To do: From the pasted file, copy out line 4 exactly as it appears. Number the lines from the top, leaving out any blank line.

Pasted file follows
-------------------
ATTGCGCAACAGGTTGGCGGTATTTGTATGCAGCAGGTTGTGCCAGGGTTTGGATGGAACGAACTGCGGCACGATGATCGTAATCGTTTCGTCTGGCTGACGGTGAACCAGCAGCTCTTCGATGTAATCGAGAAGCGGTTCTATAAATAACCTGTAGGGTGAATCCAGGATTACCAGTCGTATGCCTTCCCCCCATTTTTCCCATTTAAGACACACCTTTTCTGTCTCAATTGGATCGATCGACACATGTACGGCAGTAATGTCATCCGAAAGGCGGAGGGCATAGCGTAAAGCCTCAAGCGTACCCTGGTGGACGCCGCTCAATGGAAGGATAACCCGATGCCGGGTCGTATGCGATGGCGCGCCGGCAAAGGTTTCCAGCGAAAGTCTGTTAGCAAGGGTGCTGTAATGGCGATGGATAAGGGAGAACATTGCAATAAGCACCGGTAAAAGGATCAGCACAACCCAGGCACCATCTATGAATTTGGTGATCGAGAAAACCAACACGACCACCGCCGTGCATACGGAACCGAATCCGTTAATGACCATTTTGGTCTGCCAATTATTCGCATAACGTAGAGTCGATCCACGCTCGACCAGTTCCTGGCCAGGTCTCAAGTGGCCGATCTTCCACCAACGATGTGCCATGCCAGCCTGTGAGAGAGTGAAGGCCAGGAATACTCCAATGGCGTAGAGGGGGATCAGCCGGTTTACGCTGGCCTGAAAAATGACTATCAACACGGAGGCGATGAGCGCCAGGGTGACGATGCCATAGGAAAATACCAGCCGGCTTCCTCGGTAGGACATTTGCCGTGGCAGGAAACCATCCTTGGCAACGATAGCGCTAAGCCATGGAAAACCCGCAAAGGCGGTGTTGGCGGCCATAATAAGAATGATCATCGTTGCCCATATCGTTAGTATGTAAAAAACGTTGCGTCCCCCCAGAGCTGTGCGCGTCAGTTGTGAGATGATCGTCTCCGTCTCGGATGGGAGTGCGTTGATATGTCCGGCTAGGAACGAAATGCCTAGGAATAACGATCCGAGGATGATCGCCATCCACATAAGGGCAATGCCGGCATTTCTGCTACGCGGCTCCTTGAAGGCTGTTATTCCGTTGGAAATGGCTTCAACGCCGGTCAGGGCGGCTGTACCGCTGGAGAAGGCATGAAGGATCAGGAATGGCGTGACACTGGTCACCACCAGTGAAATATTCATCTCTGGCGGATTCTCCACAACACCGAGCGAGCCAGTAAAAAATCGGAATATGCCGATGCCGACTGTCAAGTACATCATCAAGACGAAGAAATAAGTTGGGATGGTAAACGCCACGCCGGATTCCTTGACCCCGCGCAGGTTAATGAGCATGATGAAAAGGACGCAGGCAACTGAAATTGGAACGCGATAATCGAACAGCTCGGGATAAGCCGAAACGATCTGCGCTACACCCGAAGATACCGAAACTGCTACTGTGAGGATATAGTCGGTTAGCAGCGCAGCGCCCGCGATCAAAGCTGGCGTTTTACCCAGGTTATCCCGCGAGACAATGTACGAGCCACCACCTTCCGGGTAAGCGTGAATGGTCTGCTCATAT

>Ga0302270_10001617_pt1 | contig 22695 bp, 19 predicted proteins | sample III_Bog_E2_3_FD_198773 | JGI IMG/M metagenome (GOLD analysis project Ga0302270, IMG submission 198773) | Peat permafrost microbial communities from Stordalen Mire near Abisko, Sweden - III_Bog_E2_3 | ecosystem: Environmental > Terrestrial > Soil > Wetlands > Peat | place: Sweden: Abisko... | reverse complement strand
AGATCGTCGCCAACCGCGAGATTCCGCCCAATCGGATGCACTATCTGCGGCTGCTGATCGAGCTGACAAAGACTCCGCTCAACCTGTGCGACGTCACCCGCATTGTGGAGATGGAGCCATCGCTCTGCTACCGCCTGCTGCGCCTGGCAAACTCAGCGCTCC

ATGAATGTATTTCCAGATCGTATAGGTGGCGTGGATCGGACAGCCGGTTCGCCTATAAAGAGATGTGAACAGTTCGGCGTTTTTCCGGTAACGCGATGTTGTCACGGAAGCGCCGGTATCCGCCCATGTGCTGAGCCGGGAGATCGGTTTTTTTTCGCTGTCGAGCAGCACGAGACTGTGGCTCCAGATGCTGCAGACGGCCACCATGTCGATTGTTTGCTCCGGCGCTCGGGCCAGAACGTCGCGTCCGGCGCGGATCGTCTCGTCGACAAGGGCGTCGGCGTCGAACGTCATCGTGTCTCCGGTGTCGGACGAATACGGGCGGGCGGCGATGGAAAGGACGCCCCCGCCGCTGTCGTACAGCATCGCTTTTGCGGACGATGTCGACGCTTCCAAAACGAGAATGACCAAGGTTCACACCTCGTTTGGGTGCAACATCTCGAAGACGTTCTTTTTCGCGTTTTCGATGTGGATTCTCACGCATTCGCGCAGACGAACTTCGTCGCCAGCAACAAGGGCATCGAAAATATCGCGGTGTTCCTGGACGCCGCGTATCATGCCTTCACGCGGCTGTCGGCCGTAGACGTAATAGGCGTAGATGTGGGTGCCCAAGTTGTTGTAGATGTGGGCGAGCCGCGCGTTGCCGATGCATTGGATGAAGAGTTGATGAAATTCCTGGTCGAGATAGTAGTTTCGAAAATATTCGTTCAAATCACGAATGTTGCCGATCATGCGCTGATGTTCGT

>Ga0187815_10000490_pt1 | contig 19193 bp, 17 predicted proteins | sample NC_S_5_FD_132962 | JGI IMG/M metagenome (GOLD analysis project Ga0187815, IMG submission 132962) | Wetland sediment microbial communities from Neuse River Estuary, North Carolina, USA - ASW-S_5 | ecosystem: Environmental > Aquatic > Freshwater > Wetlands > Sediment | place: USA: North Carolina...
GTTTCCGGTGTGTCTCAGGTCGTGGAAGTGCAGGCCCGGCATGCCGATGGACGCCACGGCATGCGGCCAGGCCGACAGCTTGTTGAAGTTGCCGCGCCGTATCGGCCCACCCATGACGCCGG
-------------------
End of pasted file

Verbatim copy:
ATGAATGTATTTCCAGATCGTATAGGTGGCGTGGATCGGACAGCCGGTTCGCCTATAAAGAGATGTGAACAGTTCGGCGTTTTTCCGGTAACGCGATGTTGTCACGGAAGCGCCGGTATCCGCCCATGTGCTGAGCCGGGAGATCGGTTTTTTTTCGCTGTCGAGCAGCACGAGACTGTGGCTCCAGATGCTGCAGACGGCCACCATGTCGATTGTTTGCTCCGGCGCTCGGGCCAGAACGTCGCGTCCGGCGCGGATCGTCTCGTCGACAAGGGCGTCGGCGTCGAACGTCATCGTGTCTCCGGTGTCGGACGAATACGGGCGGGCGGCGATGGAAAGGACGCCCCCGCCGCTGTCGTACAGCATCGCTTTTGCGGACGATGTCGACGCTTCCAAAACGAGAATGACCAAGGTTCACACCTCGTTTGGGTGCAACATCTCGAAGACGTTCTTTTTCGCGTTTTCGATGTGGATTCTCACGCATTCGCGCAGACGAACTTCGTCGCCAGCAACAAGGGCATCGAAAATATCGCGGTGTTCCTGGACGCCGCGTATCATGCCTTCACGCGGCTGTCGGCCGTAGACGTAATAGGCGTAGATGTGGGTGCCCAAGTTGTTGTAGATGTGGGCGAGCCGCGCGTTGCCGATGCATTGGATGAAGAGTTGATGAAATTCCTGGTCGAGATAGTAGTTTCGAAAATATTCGTTCAAATCACGAATGTTGCCGATCATGCGCTGATGTTCGT